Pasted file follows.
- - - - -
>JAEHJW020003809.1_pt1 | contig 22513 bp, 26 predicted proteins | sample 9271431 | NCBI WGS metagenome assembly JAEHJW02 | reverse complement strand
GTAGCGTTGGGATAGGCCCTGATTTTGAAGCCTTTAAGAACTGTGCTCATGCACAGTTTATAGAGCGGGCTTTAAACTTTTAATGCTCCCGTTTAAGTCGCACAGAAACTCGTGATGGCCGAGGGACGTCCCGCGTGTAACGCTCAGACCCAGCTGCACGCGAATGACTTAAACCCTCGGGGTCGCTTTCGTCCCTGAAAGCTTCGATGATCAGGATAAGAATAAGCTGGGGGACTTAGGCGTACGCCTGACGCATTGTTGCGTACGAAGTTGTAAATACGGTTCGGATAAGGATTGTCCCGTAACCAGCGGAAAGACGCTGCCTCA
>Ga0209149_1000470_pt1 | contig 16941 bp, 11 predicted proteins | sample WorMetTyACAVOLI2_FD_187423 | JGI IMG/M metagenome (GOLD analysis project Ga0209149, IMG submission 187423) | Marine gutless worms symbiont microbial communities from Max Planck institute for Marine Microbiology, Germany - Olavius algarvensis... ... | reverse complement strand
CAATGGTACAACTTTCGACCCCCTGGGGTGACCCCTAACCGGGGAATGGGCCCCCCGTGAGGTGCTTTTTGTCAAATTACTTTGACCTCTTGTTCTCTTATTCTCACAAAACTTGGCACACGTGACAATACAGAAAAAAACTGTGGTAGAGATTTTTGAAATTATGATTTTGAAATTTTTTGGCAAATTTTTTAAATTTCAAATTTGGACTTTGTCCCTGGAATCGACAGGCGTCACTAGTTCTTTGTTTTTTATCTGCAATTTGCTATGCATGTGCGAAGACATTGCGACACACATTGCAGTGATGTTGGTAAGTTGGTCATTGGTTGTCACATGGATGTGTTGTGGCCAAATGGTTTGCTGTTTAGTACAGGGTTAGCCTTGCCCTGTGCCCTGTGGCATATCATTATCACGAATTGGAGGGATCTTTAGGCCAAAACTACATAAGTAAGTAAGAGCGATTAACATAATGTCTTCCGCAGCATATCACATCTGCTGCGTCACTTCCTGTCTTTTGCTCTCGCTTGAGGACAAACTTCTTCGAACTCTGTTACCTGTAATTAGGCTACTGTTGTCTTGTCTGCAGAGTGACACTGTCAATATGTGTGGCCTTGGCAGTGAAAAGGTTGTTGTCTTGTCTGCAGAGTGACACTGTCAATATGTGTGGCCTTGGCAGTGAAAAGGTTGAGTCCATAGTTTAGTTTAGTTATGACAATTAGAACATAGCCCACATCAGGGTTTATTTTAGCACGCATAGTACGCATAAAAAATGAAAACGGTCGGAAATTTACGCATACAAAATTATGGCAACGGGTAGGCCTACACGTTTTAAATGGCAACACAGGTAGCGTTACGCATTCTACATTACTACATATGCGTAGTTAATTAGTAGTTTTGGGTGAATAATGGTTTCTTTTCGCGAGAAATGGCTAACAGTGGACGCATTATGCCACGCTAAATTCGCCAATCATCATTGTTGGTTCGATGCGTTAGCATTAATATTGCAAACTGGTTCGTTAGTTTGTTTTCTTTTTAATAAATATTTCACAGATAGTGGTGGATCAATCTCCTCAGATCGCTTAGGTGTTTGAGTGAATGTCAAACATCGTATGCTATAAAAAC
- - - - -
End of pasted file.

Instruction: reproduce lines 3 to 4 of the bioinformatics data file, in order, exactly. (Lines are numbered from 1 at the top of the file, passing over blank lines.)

>Ga0209149_1000470_pt1 | contig 16941 bp, 11 predicted proteins | sample WorMetTyACAVOLI2_FD_187423 | JGI IMG/M metagenome (GOLD analysis project Ga0209149, IMG submission 187423) | Marine gutless worms symbiont microbial communities from Max Planck institute for Marine Microbiology, Germany - Olavius algarvensis... ... | reverse complement strand
CAATGGTACAACTTTCGACCCCCTGGGGTGACCCCTAACCGGGGAATGGGCCCCCCGTGAGGTGCTTTTTGTCAAATTACTTTGACCTCTTGTTCTCTTATTCTCACAAAACTTGGCACACGTGACAATACAGAAAAAAACTGTGGTAGAGATTTTTGAAATTATGATTTTGAAATTTTTTGGCAAATTTTTTAAATTTCAAATTTGGACTTTGTCCCTGGAATCGACAGGCGTCACTAGTTCTTTGTTTTTTATCTGCAATTTGCTATGCATGTGCGAAGACATTGCGACACACATTGCAGTGATGTTGGTAAGTTGGTCATTGGTTGTCACATGGATGTGTTGTGGCCAAATGGTTTGCTGTTTAGTACAGGGTTAGCCTTGCCCTGTGCCCTGTGGCATATCATTATCACGAATTGGAGGGATCTTTAGGCCAAAACTACATAAGTAAGTAAGAGCGATTAACATAATGTCTTCCGCAGCATATCACATCTGCTGCGTCACTTCCTGTCTTTTGCTCTCGCTTGAGGACAAACTTCTTCGAACTCTGTTACCTGTAATTAGGCTACTGTTGTCTTGTCTGCAGAGTGACACTGTCAATATGTGTGGCCTTGGCAGTGAAAAGGTTGTTGTCTTGTCTGCAGAGTGACACTGTCAATATGTGTGGCCTTGGCAGTGAAAAGGTTGAGTCCATAGTTTAGTTTAGTTATGACAATTAGAACATAGCCCACATCAGGGTTTATTTTAGCACGCATAGTACGCATAAAAAATGAAAACGGTCGGAAATTTACGCATACAAAATTATGGCAACGGGTAGGCCTACACGTTTTAAATGGCAACACAGGTAGCGTTACGCATTCTACATTACTACATATGCGTAGTTAATTAGTAGTTTTGGGTGAATAATGGTTTCTTTTCGCGAGAAATGGCTAACAGTGGACGCATTATGCCACGCTAAATTCGCCAATCATCATTGTTGGTTCGATGCGTTAGCATTAATATTGCAAACTGGTTCGTTAGTTTGTTTTCTTTTTAATAAATATTTCACAGATAGTGGTGGATCAATCTCCTCAGATCGCTTAGGTGTTTGAGTGAATGTCAAACATCGTATGCTATAAAAAC